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DataCore repackages storage for invisible data replication

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DataCore has introduced two sub-£5000 disaster recovery and business continuity software packages for small and mid-sized businesses. They're based on the company's existing storage virtualisation software, and let you mirror data between two sets of storage via an IP network, even over long distances.

"The reason people like products such as EMC's SRDF is that they have multiple operating systems and it protects everything," said George Teixeira, DataCore's president & CEO. "Ours is the same - it serves any O/S and any number of virtual or physical servers. The difference is you don't need a $100,000 SAN behind it."

The packages combine DataCore's virtual infrastructure foundation (VIF) software, which includes thin provisioning, data migration, iSCSI and the ability to virtualise up to 3TB of disk per controller (so 6TB overall), with fail-over mirroring and long-distance replication.

They create a pool of virtual storage, and then replicate data either synchronously (for local mirroring) or asynchronously (for mirroring over a WAN) within that pool. The replication is transparent to the servers, so applications simply see a single set of data and server-level clustering schemes can use it just like a standard disk array or storage subsystem.

It still requires two PCs to use as the mirrored storage controllers, of course, plus fail-over software on the application servers. But the storage used can be any type of disk subsystem - it is virtualised, so there is no need to have the same array in both the primary and secondary locations.

"It's no different to running two sets of servers off a single HP EVA array, say," said Teixeira. "At the application level, it looks the same as it would using any disk system today. Application fail-over is at the application level - it assumes the data is still there or is mirrored."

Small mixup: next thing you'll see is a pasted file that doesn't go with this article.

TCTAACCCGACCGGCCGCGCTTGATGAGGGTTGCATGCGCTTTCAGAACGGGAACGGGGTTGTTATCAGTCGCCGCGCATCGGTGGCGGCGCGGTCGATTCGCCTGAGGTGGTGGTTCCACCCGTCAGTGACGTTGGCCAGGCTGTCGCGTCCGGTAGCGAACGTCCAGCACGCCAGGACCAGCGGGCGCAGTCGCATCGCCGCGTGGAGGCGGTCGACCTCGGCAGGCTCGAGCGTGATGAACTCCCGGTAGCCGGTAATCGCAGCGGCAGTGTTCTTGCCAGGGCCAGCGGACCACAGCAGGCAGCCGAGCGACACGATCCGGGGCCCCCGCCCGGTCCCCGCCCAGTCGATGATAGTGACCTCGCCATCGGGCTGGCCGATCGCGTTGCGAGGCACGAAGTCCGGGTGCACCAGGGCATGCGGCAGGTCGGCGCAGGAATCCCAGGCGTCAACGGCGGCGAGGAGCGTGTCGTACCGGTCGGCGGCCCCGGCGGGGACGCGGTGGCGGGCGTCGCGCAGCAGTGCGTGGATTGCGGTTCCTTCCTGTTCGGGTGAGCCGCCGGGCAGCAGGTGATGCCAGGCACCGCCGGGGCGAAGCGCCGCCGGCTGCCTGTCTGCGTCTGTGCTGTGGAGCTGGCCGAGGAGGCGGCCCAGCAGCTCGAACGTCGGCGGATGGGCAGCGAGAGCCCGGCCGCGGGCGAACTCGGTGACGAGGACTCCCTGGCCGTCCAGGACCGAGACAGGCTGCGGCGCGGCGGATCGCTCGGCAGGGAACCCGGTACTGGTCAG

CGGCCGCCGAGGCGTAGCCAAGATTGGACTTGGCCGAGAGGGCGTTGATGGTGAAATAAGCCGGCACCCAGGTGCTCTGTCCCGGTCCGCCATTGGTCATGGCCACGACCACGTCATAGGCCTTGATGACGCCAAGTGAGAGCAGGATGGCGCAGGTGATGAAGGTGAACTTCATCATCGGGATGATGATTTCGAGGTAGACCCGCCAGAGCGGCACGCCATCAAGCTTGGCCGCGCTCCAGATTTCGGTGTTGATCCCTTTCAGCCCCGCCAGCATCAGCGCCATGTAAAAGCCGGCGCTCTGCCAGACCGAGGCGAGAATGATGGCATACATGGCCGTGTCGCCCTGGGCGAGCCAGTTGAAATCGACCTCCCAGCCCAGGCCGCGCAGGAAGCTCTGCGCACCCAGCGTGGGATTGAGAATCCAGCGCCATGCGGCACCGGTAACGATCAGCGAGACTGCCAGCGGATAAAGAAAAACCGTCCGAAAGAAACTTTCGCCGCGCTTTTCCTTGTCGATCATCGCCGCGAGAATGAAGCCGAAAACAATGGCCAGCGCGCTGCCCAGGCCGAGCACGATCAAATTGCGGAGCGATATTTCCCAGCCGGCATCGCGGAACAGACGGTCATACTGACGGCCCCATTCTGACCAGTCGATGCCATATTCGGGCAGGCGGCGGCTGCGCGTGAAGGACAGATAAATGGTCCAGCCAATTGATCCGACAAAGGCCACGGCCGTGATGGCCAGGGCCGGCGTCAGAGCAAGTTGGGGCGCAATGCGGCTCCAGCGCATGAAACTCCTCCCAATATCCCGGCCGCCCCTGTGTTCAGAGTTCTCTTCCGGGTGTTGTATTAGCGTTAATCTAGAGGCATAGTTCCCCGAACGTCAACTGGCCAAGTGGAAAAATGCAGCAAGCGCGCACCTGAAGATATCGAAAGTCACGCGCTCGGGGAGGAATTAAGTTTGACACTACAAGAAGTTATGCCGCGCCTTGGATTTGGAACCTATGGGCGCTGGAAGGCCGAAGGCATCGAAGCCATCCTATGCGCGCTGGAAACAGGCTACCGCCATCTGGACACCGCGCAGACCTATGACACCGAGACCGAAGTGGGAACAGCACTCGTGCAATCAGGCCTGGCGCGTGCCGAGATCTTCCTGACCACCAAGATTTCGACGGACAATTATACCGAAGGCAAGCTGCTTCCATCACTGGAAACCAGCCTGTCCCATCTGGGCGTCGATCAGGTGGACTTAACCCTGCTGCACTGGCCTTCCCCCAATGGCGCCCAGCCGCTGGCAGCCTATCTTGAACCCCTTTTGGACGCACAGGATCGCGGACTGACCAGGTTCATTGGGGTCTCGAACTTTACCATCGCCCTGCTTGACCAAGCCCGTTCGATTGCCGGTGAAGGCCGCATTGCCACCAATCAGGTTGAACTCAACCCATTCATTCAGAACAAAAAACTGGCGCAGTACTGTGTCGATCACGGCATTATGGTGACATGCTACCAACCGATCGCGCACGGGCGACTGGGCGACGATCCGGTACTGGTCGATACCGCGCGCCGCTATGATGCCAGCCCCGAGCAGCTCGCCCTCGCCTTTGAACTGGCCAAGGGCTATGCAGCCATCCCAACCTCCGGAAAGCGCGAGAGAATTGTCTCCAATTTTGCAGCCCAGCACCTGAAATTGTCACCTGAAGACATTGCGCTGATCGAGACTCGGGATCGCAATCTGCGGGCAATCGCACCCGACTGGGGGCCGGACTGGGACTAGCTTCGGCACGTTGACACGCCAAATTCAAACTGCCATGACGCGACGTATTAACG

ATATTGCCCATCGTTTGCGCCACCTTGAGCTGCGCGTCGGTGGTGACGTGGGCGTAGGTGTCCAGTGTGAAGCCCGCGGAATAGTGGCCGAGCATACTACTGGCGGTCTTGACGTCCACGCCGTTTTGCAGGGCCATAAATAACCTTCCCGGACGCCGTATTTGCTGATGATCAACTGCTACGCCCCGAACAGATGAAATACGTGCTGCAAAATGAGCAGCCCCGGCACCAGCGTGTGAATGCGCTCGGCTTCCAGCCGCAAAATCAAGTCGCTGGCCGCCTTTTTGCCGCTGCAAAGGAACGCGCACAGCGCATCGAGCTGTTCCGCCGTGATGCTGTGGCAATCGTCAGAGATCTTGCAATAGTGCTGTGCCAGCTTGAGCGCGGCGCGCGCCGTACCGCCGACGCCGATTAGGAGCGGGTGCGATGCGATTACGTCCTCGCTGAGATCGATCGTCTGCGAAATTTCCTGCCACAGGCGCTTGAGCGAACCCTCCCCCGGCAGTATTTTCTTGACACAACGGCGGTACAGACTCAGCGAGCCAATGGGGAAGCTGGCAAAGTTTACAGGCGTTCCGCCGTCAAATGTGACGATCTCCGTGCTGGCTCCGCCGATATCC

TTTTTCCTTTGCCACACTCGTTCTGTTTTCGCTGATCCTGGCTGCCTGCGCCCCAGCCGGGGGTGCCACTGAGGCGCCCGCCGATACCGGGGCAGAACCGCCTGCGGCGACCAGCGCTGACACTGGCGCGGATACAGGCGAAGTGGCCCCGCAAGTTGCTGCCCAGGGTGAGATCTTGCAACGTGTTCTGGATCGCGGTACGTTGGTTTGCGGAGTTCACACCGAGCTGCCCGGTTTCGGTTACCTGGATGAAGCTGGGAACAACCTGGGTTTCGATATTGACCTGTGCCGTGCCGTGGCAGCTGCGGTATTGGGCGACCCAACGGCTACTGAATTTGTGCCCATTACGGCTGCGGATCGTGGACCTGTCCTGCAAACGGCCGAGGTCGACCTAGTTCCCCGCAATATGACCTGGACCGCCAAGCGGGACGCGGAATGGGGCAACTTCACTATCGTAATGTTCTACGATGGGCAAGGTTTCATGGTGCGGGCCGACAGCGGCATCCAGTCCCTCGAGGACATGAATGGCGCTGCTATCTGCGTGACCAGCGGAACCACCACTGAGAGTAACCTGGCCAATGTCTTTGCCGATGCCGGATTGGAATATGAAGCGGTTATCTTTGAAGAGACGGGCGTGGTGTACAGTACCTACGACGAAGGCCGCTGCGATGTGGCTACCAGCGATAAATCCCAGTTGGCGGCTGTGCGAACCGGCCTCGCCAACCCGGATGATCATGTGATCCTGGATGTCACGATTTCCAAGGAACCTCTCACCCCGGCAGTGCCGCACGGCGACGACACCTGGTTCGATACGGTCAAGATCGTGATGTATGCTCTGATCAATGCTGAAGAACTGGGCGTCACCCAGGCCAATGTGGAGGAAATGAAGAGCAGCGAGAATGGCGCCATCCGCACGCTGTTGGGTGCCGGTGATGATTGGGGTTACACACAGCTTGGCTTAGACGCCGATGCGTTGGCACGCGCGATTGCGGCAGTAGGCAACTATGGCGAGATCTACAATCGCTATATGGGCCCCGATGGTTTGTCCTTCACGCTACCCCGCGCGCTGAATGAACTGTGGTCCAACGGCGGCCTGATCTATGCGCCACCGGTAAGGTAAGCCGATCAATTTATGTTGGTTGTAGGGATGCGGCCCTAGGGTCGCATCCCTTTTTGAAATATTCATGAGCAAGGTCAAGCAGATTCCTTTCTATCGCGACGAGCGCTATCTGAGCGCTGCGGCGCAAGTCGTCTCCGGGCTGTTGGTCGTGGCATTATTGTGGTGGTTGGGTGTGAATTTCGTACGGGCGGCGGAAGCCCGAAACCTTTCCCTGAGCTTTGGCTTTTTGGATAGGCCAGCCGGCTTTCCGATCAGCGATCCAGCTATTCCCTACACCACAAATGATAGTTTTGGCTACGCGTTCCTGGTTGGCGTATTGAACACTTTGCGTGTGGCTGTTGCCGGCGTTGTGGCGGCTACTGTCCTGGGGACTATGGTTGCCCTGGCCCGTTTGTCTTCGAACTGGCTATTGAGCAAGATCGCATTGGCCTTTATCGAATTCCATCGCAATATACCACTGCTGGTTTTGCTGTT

Teixeira hopes that a big driver for the new DataCore packages will be the increasing adoption of virtual machine (VM) and virtual server technology, as they should simplify the task of protecting data and reconstructing failed VMs.

"We've seen huge growth in the whole VM space," he said. "Software such as VMware puts all its eggs in one basket, so you need to put high-availability storage behind it - we give you the software to create an IP SAN with fail-over for $7998 [about £4000], plus $2000 for a year's support."

He added that thin provisioning - where the storage controller allocates a logical disk capacity but only adds real capacity as it is actually needed, so if a 50GB volume only contains 5GB of data, it only takes up 5GB on disk - has a big role in the VM space as well.

"We put thin provisioning into these packages because we learnt that virtual system images reserve a lot of space, but it's space you're not actually using," he said. "We found that with this, our 3TB is worth maybe 10TB from someone else."

Other companies working with storage virtualisation and replication include FalconStor and Softek.

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